It's hard to call Morgentaler controversial when most agree with him

Poll shows 65 per cent support his award, indicating it's just the religious right against it

Avortement (C-484; Q-34)

With two out of three Canadians agreeing with Dr. Henry Morgentaler's appointment to the Order of Canada, it's getting awfully difficult to condemn his nomination on the basis that he's one of Canada's most divisive public figures. It is obvious from the poll that this is no longer the case.
This week, an Ipsos Reid/Canwest News Service poll showed that 65 per cent of Canadians supported honouring Morgentaler, including a majority in every province. Any government would be ecstatic if it got such a rate of approval.
On the issue of the right to abortion, such numbers point to a major disconnect between voters and Stephen Harper when he disassociated his government from the award and a number of his MPs condemned it. The poll numbers also confirm that National Assembly members got it right this spring when they adopted a motion urging Ottawa not to pass Bill C-484. Introduced by a Tory MP, it could lend a new legal status to fetuses.

The National Assembly motion said: "That the National Assembly recalls the social consensus that exists within Quebec society regarding women's right to choose whether to carry to term or terminate a pregnancy."
According to Ipsos Reid, support for Morgentaler's award rose to 68 per cent among women who are first and foremost concerned about the right to legal and safe abortions. Support from those under 35 stood at 70 per cent. Chances are they see it as a basic, acquired right.
In yesterday's Le Devoir, Ipsos Reid vice-president John Wright observed that in the provinces where support was weaker - the Prairies and Atlantic Canada - "we notice that these are areas where religion is more prevalent."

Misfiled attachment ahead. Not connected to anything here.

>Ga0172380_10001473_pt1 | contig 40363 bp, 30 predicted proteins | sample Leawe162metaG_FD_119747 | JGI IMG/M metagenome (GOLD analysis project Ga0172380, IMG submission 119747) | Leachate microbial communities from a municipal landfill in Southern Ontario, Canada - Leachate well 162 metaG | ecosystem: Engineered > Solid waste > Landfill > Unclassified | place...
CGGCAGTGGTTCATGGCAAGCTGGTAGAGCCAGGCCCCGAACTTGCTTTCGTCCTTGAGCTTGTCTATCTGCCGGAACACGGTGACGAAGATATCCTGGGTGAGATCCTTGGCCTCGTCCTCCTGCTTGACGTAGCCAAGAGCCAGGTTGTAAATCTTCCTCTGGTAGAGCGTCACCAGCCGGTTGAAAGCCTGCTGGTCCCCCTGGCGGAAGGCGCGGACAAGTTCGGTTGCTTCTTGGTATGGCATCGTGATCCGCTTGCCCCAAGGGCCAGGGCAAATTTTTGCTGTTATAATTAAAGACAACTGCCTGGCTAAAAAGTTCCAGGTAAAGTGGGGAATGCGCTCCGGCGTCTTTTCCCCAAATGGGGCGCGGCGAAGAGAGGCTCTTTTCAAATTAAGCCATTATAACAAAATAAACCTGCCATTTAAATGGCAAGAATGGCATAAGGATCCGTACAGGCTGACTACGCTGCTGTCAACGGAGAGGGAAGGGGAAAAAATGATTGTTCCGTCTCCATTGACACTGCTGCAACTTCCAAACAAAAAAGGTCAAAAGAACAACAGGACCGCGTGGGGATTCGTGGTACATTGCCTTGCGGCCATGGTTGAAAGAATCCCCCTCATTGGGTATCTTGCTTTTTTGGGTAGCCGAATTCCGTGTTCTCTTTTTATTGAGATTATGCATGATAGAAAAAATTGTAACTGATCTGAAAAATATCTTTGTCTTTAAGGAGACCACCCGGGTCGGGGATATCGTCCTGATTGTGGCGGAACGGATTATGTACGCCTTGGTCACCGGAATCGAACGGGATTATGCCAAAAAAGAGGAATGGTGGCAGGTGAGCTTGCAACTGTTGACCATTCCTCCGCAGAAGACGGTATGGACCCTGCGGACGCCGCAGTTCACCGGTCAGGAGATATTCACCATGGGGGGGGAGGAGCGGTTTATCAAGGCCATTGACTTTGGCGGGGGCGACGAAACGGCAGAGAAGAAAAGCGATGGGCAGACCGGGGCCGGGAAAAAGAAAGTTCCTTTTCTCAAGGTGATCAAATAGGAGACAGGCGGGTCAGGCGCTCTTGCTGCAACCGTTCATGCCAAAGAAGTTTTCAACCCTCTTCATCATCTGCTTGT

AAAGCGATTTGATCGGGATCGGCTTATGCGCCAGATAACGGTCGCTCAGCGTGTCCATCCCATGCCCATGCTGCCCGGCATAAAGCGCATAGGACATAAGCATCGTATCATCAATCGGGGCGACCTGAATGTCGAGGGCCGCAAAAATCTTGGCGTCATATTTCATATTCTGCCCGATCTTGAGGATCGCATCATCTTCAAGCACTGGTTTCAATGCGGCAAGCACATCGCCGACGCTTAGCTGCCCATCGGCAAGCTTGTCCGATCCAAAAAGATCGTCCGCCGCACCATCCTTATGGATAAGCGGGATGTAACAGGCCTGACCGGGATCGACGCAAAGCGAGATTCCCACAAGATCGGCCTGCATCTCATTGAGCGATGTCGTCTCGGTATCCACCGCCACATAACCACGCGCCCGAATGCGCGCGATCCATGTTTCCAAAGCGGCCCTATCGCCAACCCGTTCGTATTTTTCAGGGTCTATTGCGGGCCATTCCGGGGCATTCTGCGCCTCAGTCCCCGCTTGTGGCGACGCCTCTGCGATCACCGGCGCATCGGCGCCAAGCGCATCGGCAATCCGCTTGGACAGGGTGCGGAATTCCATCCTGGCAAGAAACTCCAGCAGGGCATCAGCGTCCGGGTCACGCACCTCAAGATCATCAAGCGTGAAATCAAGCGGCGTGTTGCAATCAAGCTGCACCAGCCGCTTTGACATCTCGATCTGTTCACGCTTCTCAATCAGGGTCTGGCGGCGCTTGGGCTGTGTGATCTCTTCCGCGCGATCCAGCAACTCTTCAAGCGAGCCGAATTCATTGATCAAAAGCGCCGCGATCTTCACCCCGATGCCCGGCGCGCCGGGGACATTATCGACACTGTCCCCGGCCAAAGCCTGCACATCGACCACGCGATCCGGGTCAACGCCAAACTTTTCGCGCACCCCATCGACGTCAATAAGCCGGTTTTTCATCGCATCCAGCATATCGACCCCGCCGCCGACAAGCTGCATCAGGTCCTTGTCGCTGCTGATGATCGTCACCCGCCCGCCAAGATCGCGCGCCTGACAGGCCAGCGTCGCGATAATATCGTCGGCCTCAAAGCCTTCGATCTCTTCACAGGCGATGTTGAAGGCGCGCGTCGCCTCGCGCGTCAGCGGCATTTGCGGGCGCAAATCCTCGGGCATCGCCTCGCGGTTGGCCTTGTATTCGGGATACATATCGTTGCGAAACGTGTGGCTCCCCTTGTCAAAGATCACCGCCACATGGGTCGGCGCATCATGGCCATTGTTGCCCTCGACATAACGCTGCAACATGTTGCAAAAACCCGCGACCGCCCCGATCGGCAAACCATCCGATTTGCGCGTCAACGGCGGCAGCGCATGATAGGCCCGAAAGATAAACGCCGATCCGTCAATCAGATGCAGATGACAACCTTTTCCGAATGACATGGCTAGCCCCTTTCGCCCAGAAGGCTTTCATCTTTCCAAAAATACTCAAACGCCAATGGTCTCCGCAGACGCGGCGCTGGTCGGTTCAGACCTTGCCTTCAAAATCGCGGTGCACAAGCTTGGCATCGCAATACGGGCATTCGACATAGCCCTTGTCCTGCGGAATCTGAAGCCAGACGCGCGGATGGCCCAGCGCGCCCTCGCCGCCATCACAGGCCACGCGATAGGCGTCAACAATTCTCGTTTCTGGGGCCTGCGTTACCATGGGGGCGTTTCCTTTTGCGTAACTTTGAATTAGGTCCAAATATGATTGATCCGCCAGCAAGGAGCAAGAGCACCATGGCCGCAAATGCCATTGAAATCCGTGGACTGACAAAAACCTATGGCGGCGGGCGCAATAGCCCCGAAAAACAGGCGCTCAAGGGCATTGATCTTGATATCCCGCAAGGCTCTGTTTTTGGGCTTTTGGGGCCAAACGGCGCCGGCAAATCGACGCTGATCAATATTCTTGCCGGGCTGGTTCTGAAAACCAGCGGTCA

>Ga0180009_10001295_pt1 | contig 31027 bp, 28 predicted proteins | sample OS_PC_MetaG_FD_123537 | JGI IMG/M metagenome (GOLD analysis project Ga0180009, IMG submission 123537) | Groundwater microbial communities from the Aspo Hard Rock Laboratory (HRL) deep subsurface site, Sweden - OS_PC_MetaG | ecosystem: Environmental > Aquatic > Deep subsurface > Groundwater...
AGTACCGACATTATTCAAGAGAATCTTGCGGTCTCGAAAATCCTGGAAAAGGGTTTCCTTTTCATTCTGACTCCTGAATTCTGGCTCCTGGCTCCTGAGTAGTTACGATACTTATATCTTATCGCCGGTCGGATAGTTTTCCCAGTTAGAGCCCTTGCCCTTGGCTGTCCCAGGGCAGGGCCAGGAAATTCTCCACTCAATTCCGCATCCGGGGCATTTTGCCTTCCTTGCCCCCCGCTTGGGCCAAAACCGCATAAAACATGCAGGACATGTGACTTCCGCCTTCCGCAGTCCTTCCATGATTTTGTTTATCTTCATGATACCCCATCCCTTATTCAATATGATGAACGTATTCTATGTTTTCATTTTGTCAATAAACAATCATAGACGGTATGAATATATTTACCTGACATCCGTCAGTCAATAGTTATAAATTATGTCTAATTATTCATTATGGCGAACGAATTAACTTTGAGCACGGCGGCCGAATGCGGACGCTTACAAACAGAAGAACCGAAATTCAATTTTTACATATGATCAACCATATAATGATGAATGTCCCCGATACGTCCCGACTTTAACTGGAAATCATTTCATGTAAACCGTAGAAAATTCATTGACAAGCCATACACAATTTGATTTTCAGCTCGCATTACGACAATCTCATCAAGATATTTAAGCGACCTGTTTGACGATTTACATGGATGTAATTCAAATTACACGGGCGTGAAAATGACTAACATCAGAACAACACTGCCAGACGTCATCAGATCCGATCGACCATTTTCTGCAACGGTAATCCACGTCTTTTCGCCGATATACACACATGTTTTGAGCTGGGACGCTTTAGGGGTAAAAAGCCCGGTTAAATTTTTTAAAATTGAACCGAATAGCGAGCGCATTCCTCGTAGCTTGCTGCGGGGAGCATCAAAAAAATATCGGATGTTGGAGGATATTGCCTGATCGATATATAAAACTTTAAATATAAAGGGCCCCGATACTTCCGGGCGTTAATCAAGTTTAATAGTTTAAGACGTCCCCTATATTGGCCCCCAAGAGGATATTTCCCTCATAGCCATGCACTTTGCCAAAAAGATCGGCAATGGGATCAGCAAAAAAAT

This seems to be the common trait that binds most abortion opponents. While some private citizens expressed their dismay over Morgentaler's award through the media, the most vocal remain religiously fervent and ultra-conservative so-called pro-life lobbies that are mostly anti-freedom of choice for women.
As for the Catholic Church, it soldiers on against the right to abortion, contraception and sex education. It asked the governor-general to deny Morgentaler his award. In the National Post, Father Raymond J. De Souza, whose views mirror those of the Vatican, went after Raymond Gravel, a Catholic priest and federal Bloc MP. In Le Devoir, Gravel had expressed a more balanced and empathetic view of the issue compared with that of the Vatican.
De Souza's reply displayed the kind of dogmatic and nasty attitude against women's equality rights, including the right to abortion, which has turned so many Catholics into non-practising ones. Bemoaning how complicated it would be to have Gravel expelled from the priesthood or the church itself, De Souza called Gravel a "crackpot," a "thoroughly disingenuous man," a "reliable source of anti-Catholic dissent," a "poseur," a man of "scandalous behaviour" who "betrays both his faith and his office."
So the Morgentaler controversy serves as one more reminder of how impervious most major organized religions remain to women's rights ,within their own organizations and the larger society. The Church of England is the exception to the rule, with its more progressive leaders now risking a schism in the church over the ordination of female bishops.
So it's no surprise that the strongest opposition to women's right to abortion comes from smaller faith-based lobbies such as the Campaign Life Coalition. It has many times branded Morgentaler as a "baby killer." In 2005, the coalition issued a press release branding their opponents as the "usual crowd of homosexual, radical feminist, pro-abortion, international socialist thugs."
There's no question that these lobbies and churches have the right to express their views. The good news is that the Ipsos Reid poll confirms that a good majority of Canadians don't share them and that these small yet vocal lobbies, even if they find support within Harper's government, are more and more in the minority.
This could explain why the Campaign Life Coalition is cash-strapped. It has posted on its website an "urgent appeal" for donations. Its president, Jim Hughes, writes that although he has "been told time and again that we should never worry about money when we're doing God's work," he had "no choice but to arrange to borrow $100,000 from one of our dedicated supporters."

What a pity.

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